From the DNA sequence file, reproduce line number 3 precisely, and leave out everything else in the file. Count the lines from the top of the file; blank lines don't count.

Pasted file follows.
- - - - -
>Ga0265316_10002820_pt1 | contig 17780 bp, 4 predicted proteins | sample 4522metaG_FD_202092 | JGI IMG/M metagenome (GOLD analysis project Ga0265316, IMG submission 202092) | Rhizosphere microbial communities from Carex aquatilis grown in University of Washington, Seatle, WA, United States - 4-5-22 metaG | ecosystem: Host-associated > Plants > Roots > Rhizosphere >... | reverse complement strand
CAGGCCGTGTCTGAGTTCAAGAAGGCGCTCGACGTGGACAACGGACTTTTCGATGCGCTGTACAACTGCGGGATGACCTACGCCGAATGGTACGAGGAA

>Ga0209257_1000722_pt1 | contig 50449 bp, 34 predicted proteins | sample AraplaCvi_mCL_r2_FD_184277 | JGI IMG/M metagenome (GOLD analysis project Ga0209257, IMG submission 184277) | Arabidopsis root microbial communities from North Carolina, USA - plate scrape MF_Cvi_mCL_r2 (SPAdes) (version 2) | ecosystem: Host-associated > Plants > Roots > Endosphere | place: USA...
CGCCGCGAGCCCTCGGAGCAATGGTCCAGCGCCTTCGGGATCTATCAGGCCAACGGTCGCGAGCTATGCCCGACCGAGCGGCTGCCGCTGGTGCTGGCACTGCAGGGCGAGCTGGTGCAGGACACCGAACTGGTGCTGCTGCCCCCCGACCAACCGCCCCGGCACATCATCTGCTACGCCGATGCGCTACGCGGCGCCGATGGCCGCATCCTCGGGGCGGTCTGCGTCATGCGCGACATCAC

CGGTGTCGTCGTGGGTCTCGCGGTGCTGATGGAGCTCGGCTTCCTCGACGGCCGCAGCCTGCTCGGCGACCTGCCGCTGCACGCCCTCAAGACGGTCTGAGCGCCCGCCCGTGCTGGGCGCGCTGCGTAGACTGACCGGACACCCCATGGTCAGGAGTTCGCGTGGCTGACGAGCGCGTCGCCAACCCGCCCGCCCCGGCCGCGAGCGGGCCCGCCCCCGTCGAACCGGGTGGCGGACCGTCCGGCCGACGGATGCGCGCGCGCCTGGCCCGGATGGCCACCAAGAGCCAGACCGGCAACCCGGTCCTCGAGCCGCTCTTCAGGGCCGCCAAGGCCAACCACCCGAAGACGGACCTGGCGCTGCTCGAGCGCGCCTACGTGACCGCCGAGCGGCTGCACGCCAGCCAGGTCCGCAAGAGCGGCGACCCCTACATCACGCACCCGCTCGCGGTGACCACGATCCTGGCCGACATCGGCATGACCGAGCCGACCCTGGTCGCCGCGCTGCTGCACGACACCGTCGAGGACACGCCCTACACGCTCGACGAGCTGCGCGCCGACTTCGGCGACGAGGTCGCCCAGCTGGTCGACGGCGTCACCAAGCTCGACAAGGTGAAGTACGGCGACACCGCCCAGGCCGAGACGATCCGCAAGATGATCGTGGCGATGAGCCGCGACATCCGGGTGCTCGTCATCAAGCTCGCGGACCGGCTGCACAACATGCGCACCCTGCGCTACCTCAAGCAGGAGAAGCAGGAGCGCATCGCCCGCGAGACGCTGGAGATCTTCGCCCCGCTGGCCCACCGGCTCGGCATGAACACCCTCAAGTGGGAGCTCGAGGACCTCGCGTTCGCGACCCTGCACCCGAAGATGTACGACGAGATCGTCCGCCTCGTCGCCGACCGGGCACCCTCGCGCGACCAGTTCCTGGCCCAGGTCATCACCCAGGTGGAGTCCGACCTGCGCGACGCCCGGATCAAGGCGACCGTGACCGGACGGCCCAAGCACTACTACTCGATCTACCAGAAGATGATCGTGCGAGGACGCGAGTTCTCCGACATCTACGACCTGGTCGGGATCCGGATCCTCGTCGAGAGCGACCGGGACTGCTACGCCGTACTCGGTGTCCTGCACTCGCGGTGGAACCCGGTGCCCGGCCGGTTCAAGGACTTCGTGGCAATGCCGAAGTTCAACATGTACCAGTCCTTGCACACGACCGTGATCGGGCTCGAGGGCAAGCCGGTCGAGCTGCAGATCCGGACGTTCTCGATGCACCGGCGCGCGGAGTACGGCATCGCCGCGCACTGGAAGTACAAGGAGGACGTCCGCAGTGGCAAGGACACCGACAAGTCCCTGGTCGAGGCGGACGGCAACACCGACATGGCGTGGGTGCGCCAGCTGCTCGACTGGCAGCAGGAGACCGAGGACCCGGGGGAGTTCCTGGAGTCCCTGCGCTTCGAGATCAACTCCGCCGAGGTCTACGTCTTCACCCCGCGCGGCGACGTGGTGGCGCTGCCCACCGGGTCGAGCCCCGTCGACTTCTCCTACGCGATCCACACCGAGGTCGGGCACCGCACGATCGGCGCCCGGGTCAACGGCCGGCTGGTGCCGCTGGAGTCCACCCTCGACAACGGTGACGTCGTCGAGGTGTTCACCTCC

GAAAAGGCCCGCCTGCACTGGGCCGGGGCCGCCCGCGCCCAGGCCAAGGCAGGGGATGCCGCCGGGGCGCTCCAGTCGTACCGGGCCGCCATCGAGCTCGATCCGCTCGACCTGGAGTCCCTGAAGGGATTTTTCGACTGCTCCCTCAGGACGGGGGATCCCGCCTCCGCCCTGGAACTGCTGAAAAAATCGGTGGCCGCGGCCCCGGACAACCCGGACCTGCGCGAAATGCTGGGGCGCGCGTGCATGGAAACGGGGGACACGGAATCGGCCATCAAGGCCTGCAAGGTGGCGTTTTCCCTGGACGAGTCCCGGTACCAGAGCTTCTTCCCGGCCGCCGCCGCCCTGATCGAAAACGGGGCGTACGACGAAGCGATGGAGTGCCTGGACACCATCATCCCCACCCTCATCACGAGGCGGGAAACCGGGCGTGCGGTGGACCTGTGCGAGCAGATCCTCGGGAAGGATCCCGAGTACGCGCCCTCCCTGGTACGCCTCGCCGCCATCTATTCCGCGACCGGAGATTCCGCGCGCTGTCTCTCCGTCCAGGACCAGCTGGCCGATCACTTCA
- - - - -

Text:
>Ga0209257_1000722_pt1 | contig 50449 bp, 34 predicted proteins | sample AraplaCvi_mCL_r2_FD_184277 | JGI IMG/M metagenome (GOLD analysis project Ga0209257, IMG submission 184277) | Arabidopsis root microbial communities from North Carolina, USA - plate scrape MF_Cvi_mCL_r2 (SPAdes) (version 2) | ecosystem: Host-associated > Plants > Roots > Endosphere | place: USA...